In similar manner and as shown in FIG. 3, if the initial signal waveform (wf2) and further version thereof delayed by 3.8 ms. (WM) and 8.38 ms. (wf7) are multiplied together, the resultant n-tuple (m2) indicates whether or not the examined character area contains the feature of an inclined limb sloping downwardly from right to left as defined by the areas x12, x8 and x2, FIG. 1. Again in like manner the existence of an acute angled corner as defined by the areas x5, x1 and x4 at the left of the numeral 2 in FIG. 1 can be established by multiplying together differently delayed versions of the output signal waveform as shown in FIG. 3 at diagrams wfS, wf9 and wf10 and the resultant rr-tuple nt3. Other geometrical shapes or character features may be detected in similar manner, such as horizontal lines (areas x1, x4 and x10, FIG. 1), vertical lines (areas x15, x16, x17 or x19, x20, x21, FIG. 2) or downwardly convex hooks or curves (areas x25, x26, x27, FIG. 2).
In some circumstances, it is desirable to test for the specific absence of a character image in certain areas, such as at areas x22, x23, x24, FIG. .2 in order to differentiate between otherwise broadly similar character shapings such as the numerals 6 and 8 and 9. This may be achieved by the inclusion of an inverter circuit in one or more of the waveform supply paths to the multiplying means.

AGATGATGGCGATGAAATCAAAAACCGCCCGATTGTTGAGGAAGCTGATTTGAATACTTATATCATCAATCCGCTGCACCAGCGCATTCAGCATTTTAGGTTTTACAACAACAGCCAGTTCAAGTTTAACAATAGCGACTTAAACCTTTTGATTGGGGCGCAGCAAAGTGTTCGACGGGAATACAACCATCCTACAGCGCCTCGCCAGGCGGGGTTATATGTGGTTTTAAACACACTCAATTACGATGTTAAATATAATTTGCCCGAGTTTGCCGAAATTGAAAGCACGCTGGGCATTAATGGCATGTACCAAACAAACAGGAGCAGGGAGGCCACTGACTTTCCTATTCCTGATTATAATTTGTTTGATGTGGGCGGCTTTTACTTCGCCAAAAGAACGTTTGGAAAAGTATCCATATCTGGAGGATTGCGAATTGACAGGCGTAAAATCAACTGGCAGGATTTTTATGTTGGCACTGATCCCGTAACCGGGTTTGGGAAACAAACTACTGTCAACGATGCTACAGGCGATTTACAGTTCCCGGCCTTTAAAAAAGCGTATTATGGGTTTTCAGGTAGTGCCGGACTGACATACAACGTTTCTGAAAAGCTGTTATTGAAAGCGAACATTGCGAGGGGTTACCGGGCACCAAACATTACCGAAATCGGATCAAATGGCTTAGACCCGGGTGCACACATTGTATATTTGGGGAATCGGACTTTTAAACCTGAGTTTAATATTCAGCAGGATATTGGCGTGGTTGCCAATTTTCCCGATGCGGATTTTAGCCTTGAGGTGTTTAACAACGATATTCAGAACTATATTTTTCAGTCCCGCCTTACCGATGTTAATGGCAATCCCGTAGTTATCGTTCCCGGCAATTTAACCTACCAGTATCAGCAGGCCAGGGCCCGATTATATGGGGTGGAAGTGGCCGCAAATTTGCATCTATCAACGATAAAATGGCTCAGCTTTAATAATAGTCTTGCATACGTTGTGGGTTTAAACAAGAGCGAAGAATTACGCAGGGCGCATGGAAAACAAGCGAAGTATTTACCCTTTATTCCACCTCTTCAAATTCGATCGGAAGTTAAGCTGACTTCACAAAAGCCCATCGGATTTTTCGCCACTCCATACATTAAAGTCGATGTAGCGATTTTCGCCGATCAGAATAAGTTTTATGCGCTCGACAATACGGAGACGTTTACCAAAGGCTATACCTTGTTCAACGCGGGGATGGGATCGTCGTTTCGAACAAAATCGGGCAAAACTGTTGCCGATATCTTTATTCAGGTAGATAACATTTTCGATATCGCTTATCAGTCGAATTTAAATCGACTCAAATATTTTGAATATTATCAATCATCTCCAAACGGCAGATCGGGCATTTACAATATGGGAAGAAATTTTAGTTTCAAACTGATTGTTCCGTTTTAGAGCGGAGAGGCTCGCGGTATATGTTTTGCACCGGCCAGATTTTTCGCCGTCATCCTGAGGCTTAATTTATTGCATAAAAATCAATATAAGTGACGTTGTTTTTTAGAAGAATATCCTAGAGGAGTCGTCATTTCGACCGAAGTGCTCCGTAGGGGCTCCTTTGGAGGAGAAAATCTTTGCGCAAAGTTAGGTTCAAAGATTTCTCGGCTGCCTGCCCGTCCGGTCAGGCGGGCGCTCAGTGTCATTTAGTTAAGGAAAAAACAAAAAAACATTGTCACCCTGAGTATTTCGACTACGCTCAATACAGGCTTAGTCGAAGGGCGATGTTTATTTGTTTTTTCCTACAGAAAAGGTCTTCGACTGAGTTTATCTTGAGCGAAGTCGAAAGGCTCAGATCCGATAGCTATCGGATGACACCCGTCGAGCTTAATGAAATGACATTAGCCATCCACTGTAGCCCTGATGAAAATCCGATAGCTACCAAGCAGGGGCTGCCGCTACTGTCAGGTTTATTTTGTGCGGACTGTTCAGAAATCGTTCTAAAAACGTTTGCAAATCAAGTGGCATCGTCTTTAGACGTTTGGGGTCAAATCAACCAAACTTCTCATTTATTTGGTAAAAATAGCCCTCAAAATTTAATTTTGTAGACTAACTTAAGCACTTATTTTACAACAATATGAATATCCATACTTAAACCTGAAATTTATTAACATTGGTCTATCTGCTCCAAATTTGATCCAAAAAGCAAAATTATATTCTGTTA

With the arrangements as described above and in said earlier applications, the identifying maxima or peak amplitude portions of the various n-tuple signals occur at instants during the raster scan cycle which are determined by the position within such scan cycle of the last of the chosen group of image areas, for instance, that of area x13 in the case of n-tuple ml and that of area x12 in the case of n-tuple n22. In consequence, it was necessary with such earlier arrangements, to register each of the different n-tuple outputs separately in associated computer type storage means. Subsequently, in order to achieve recognition of the character identity, a program of computer operations was performed to effect successive examinations of different combinations of the stored n-tuple signals. Such examination program had to be performed for each scanning of the character field area and it was essential that the stored n-tuple signals were concerned with only one character and not with the respective left and right hand sections of two adjacent characters in a row of characters. This, in turn, required the various character areas of a succession of such areas to be at a constant (or at least previously known) pitch or spacing distance. Furthermore, in such earlier arrangements the stored tuple signals merely indicated the presence or absence of specific character feature and carried no information regarding the positioning of the feature with relation to the other identified features of the character.